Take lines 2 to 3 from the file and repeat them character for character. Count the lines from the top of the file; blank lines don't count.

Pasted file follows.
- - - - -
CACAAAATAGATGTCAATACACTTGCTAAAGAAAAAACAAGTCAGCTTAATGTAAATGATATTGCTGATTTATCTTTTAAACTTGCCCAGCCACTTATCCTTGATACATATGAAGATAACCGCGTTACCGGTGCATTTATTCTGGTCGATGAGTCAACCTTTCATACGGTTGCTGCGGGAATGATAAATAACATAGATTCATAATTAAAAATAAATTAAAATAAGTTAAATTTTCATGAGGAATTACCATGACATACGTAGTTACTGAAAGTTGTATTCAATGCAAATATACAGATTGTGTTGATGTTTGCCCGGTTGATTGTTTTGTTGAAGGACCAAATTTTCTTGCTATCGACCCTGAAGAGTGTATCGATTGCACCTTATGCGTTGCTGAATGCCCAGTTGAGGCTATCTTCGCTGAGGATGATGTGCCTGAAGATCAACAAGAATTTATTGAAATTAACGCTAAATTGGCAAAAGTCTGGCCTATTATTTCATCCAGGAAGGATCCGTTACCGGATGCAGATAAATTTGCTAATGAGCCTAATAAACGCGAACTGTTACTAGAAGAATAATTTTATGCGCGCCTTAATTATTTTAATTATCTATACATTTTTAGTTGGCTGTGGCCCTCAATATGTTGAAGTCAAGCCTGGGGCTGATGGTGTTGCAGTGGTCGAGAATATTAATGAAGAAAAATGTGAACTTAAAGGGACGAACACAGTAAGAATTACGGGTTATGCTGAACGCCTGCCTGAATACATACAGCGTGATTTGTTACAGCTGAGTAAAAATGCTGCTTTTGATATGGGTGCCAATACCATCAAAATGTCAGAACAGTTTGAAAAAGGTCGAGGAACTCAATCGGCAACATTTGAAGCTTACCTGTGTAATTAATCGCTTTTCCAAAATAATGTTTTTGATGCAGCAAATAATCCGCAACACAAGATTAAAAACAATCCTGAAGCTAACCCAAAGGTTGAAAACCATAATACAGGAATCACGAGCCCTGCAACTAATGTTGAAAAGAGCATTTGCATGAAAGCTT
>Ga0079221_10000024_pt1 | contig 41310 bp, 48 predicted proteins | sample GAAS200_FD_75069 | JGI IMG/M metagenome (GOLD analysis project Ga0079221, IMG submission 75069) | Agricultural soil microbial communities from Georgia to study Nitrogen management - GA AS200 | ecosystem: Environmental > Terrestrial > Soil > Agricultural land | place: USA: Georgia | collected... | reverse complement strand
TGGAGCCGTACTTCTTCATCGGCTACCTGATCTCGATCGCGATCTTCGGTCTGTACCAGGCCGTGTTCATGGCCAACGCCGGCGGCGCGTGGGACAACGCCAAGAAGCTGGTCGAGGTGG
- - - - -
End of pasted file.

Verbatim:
>Ga0079221_10000024_pt1 | contig 41310 bp, 48 predicted proteins | sample GAAS200_FD_75069 | JGI IMG/M metagenome (GOLD analysis project Ga0079221, IMG submission 75069) | Agricultural soil microbial communities from Georgia to study Nitrogen management - GA AS200 | ecosystem: Environmental > Terrestrial > Soil > Agricultural land | place: USA: Georgia | collected... | reverse complement strand
TGGAGCCGTACTTCTTCATCGGCTACCTGATCTCGATCGCGATCTTCGGTCTGTACCAGGCCGTGTTCATGGCCAACGCCGGCGGCGCGTGGGACAACGCCAAGAAGCTGGTCGAGGTGG